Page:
While the UN's 2012 status report on millennium Development Goals (MDGs) indicates possible early achievements before 2015 deadline, Secretary General Ban Ki-moon warns that it's not time to celebrate.
Ki-moon points out that while it remains a major problem, the on-going economic crisis should not be allowed to setback the achievements so far attained in 2012.
"Let us build on the successes we have achieved so far, and let us not relent until all the MDGs have been attained," says Ban Ki-moon in the foreword of the MDG report, 2012.
The challenge is meant for all states subscribing to the UNDP's MDG campaign, including Rwanda, which is, commended for giving more women a platform to participate in politics and for having attained high marks for universal access to antiretroviral therapy.
Though there was a 30% increase in female membership in 49 chambers of parliament globally, Rwanda and Andorra are the only countries the report applauds for surpassing the 50% mark as of 2012.
Only seven parliaments in the world (down from ten) remain without a single female member in chamber.
This is quite a milestone because promoting gender equality and empowering women is millennium development goal number three and Rwanda is further commended here for not only having more than 50% female membership but also having one of only41 female parliamentary speakers out of the 271 posts available.
According to the report, Rwanda is commended for being one of the ten countries to have coverage of at least 80% of the population in need of antiretroviral therapy.
There are at least 13.7% million people estimated to be in need of antiretroviral therapy in developing countries including Rwanda but on a bright note access to these drugs has seen a tremendous increment from 40% in 2009 to 48% in 2010.
In other words, Rwanda is being praised for working hard to combat HIV/AIDS, malaria and other diseases, which is Millennium Development Goal number six.
MDG number six is one of the most important commitments states have promised to achieve by 2015 and it involves efforts to halving and beginning to reverse the spread of HIV/AIDS HIV prevalence rate among the population aged 15 -24, having halted and began to reverse the incidence of malaria and other major diseases and finally increasing the proportion of children under 5 sleeping under an insecticide-treated bed net.
However, according to Rwanda's MDG national program, supervised by the UNDP, the country is ranked as being on track with an overall score of 69.6% as of 2011/2012 on this particular goal.
Out of the eight MDGs, the UNDP gives Rwanda the 'green color' at least five of them. The green color means 'on track'. Rwanda gets green on MDG goal 2, which is to achieve universal primary education by 2015.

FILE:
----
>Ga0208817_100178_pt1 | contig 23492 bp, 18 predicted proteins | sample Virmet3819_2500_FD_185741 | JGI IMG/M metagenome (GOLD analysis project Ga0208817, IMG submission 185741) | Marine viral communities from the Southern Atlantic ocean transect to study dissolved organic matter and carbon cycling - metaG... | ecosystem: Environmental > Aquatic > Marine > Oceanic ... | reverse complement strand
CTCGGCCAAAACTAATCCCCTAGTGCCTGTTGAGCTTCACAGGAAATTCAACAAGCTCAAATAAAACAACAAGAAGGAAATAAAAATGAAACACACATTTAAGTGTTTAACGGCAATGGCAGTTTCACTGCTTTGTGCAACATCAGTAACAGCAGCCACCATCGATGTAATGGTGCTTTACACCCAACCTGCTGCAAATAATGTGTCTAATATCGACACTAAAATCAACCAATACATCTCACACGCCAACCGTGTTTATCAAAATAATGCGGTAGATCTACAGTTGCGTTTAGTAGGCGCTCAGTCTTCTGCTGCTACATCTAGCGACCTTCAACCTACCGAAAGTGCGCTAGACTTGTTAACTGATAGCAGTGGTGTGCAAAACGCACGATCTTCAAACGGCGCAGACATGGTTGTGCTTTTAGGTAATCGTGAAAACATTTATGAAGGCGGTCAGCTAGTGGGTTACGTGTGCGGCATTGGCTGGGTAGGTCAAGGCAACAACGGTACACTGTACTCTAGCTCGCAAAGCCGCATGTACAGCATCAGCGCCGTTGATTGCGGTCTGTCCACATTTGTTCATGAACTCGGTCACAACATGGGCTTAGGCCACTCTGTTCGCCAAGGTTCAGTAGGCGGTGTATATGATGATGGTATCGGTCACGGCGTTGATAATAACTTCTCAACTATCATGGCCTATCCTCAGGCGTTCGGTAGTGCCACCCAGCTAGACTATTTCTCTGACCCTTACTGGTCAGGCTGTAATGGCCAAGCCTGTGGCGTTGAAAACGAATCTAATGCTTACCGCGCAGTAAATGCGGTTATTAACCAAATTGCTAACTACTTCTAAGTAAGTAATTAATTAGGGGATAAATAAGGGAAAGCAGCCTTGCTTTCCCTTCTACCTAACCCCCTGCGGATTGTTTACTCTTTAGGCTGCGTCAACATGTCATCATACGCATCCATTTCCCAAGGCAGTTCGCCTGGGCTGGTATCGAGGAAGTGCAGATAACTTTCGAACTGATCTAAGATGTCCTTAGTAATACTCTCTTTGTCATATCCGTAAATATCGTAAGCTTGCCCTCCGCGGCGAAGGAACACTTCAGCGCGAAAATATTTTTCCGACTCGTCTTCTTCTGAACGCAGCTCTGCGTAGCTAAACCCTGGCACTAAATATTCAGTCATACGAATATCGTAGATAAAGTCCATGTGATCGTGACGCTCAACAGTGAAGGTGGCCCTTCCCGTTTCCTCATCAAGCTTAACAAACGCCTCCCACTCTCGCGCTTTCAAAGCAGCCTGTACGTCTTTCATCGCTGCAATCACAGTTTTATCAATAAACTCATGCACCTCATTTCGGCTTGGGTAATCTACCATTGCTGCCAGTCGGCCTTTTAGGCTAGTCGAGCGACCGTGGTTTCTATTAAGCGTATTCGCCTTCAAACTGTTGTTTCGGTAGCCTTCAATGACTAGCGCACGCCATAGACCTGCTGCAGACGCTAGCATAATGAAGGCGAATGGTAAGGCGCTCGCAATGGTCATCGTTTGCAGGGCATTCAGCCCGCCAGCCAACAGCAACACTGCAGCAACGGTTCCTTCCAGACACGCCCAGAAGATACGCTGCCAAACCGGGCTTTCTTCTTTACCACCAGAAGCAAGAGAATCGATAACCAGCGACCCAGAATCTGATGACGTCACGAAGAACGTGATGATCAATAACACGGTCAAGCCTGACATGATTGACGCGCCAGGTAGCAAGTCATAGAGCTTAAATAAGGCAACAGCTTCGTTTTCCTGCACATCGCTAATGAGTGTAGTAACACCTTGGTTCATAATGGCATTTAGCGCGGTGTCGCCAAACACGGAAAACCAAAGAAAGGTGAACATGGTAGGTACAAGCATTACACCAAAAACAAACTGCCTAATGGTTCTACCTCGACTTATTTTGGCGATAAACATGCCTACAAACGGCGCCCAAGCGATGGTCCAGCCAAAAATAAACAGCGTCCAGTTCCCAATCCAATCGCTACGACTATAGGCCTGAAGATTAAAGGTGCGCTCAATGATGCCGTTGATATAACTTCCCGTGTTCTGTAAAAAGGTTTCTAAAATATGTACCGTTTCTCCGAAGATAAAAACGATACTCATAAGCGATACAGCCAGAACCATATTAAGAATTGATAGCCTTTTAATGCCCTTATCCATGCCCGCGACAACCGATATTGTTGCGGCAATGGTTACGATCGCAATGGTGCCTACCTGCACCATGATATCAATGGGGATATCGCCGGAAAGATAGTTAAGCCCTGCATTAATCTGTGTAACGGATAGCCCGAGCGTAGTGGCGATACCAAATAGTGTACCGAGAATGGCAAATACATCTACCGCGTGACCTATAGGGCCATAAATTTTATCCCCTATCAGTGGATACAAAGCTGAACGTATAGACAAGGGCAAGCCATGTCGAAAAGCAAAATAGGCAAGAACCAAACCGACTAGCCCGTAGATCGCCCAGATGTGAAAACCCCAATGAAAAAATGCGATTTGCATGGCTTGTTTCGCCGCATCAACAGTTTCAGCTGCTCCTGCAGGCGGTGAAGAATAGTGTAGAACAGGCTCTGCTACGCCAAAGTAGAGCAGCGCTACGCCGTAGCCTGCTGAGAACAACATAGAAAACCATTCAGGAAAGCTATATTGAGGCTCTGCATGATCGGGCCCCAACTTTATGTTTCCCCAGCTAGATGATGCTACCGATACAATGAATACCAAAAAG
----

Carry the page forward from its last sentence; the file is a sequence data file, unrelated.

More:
By the end of last year, UNDP reckons Rwanda had achieved 91.7% (up from 86.6% in 2006) on net enrolment ratio in primary school, achieved 81% (up from 51.7% in 2006) on the proportion of pupils starting grade one, who reach the last grade of primary school and an 83.7% (up from 76.9%) score on literacy rates of women and men aged 15 -24 years.
Rwanda also gets 'green' on goal number five concerning the commitment to improve maternal health.
While the target by 2015 is to only have at least 325 pregnant women deaths, Rwanda has been able to come within reach of the target recording 487 deaths per 100, 000 mothers as of 2011/2012. The result indicates progressive drops from 750 deaths in 2006 and 1,300 in 1990.
That performance is largely attributed to the fact that more women (69% in 2012) are getting attention of skilled and professional health workers as compared to 39% in 2006 and 26% in 1990.
Rwanda is also considered on track on MDG7 about ensure environmental sustainability scoring an impressive 73.3% slightly short of the 2015 target of 82.0%.
In his advice to the states, Ban Ki-Moon called for increased Global Partnership for development, which is MDG8 as a basis to achieve more success three years before the deadline. MDG8 calls for the increase in the number of people using ICT (phones and computers connected to internet).
It's an area where Rwanda will need to put in more work. According to UNDP, mobile phone ownership per 100 Rwandans stood at 45.2% as of 2011/2012 while personal computers per 100 persons is only at 1.7% having grown (slightly) from 0.3% in 2006 and nonexistent in 1990.
This indicates that even when programs such as one laptop per child are ongoing there's a bit more needed to actually increase access and ownership of the devices.
Though Rwanda has recently been applauded by UNICEF for having reduced Infant mortality rate in the country to 50 deaths per 1000 babies, the UNDP maintains an 'orange color' on MDG4 which is to reduce Infant mortality rate to at least 28 deaths per 1,000 babies below five years of age by 2015.
Even the under-five mortality rate which has reduced from 152 deaths in 2006 to 76 in 2011/2012 is still deemed as mediocre compared to the ultimate target of 47 deaths per 1000 by 2015.
Fighting poverty and hunger which is MDG1 remains major and while Rwanda has reduced the poor to 44.9%, it has another half to go to achieve the ultimate 23.8% target by 2015.
There's no time to relax as it's projected that in 2015 more than 600 million people worldwide will still be using unimproved water sources, almost one billion will be living on an income of less than $1.25 per day.